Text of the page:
Sydney/Inner West

King Street, Newtown

The Inner West of Sydney stretches from the small inner city suburb of Chippendale (south of Central Railway Station) to the secondary railway hub and business-retail centre of Strathfield and also Sydney Olympic Park to the west. Particular areas of interest to the traveller include Newtown, Glebe, Balmain, and Leichhardt.

The Inner West suburbs are among the oldest parts of Sydney. They developed along Parramatta Road, which runs to Parramatta at the source of the Parramatta River. The architecture of the Inner West ranges from terraced houses to small mansions and reflects its development in the Victorian (1840–1900) and Federation (1901–1914) periods. The area is quite culturally diverse and its proximity to the central business district makes it popular with commuters and an alternative base for business.

Get in

By bus

From the city, various Sydney Buses routes run regular services to the Inner West. Route numbers in this area begin with 4 or 5; useful routes include the 431-434 to Glebe/Balmain, the 436-440 and Metrobus 10 to Leichhardt, 422-428 to Newtown, the 480-483 to Strathfield Station and the 500 route up Victoria Rd through the suburb of Drummoyne. Most buses are "Prepay Only" between 7AM and 7PM; you must buy tickets from designated outlets such as newsagents or convenience stores, as they are not available for sale on board.

The Inner West suburb of Burwood is the north-west terminus of the route 400 bus which runs from Bondi Junction to the airport. Using this bus and changing onto a train is a cheaper alternative to using the train directly from the airport. However, the bus is subject to Sydney traffic, and a train will usually be better for time.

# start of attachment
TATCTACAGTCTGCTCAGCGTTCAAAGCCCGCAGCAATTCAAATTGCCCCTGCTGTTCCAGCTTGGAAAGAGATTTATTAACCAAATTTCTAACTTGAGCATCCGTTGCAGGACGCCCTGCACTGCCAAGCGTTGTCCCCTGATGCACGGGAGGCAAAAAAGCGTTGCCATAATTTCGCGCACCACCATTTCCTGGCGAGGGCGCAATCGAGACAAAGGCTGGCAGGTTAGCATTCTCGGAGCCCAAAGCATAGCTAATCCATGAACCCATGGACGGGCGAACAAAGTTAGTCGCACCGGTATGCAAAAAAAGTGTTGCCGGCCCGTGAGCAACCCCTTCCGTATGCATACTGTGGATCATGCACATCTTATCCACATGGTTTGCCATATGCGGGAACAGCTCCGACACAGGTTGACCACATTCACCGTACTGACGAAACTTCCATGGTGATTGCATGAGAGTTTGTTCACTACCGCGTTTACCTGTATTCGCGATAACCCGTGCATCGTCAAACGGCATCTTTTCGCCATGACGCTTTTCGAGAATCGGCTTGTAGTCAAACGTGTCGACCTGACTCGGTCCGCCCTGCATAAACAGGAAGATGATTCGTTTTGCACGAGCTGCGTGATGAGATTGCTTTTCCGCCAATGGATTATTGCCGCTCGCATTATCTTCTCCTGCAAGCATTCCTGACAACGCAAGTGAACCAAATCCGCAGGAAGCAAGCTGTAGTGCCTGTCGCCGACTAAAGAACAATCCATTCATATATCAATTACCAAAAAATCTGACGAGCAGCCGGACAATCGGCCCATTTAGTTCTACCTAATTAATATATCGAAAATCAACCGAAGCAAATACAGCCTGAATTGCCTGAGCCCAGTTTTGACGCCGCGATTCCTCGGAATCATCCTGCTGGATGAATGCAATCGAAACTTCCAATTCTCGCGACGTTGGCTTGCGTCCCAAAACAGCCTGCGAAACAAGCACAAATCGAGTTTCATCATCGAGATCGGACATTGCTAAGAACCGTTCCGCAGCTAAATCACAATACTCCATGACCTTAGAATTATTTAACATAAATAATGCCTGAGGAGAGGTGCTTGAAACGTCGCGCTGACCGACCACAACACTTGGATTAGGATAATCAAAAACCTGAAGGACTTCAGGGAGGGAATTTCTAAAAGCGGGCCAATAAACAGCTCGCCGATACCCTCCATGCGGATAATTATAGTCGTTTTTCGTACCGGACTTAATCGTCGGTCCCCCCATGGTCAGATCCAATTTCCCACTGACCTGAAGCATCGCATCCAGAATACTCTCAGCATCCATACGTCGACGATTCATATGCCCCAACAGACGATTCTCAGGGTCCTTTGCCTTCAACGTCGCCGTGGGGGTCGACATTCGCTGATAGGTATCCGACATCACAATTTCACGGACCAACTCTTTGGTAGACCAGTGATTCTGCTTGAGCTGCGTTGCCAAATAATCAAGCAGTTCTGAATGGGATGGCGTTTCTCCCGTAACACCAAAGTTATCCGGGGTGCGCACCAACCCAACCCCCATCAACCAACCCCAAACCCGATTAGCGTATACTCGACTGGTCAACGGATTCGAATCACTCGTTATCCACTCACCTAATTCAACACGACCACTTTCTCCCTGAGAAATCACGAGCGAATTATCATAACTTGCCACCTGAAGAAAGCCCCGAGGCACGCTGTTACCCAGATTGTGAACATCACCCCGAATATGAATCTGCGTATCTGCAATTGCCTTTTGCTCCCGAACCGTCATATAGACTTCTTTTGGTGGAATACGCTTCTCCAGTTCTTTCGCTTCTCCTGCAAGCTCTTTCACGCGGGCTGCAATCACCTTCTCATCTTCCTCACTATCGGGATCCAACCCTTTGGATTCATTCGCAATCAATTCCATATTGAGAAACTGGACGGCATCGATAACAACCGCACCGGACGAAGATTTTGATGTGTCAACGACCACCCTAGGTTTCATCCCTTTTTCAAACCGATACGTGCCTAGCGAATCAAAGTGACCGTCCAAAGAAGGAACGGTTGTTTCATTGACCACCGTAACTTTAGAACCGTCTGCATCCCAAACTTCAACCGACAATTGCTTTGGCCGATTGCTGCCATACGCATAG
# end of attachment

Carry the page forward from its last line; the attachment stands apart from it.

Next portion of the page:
By ferry

Ferries run a scenic route from Circular Quay in the city centre to the area via the inner harbour and the Parramatta River, stopping at various wharves along the way. The most useful for travellers are the wharves at Balmain.

By light rail

Inner West can also be reached by the Metro light rail service, which travels from Central station via Darling Harbour to Glebe and onwards to Dulwich Hill. This is an interesting way to travel, as it follows the old goods (freight) lines which serviced Sydney's ports.

By train

Only the more southerly parts of the district are served by rail lines:



The redeveloped Colgate-Palmolive Building, just next to the Balmain ferry wharves

Interesting areas include the student-orientated suburbs of Newtown and Glebe, the once-working class, now-fashionable Balmain peninsula, the European chic of Leichhardt and Petersham, and the Asian bustle of Burwood, Ashfield and Strathfield.

Parks and gardens

Directly south of the Sydney Harbour, the Inner West has plenty of quiet bays and headlands with views, although they will be much easier to reach by car or ferry. If you're fit and adventurous, go for the Bay Run, a mostly flat 7 km stretch that sticks close to the Iron Cove Bay waterfront passing through 7 different Inner West suburbs.

University of Sydney

Sydney University's Main Quadrangle, completed in 1862

The University of Sydney was founded in 1850, the first university in Australia and Oceania. Located right at the boundaries of central Sydney and the Inner West, its Camperdown campus has grand sandstone buildings with detailed stone carvings and is well worth a visit. It takes twenty minutes to walk from Central station and you'll pass through Victoria Park, a large quiet haven bounded by two busy roads. The University also houses a few interesting museums and galleries, which may be closed over the Christmas break.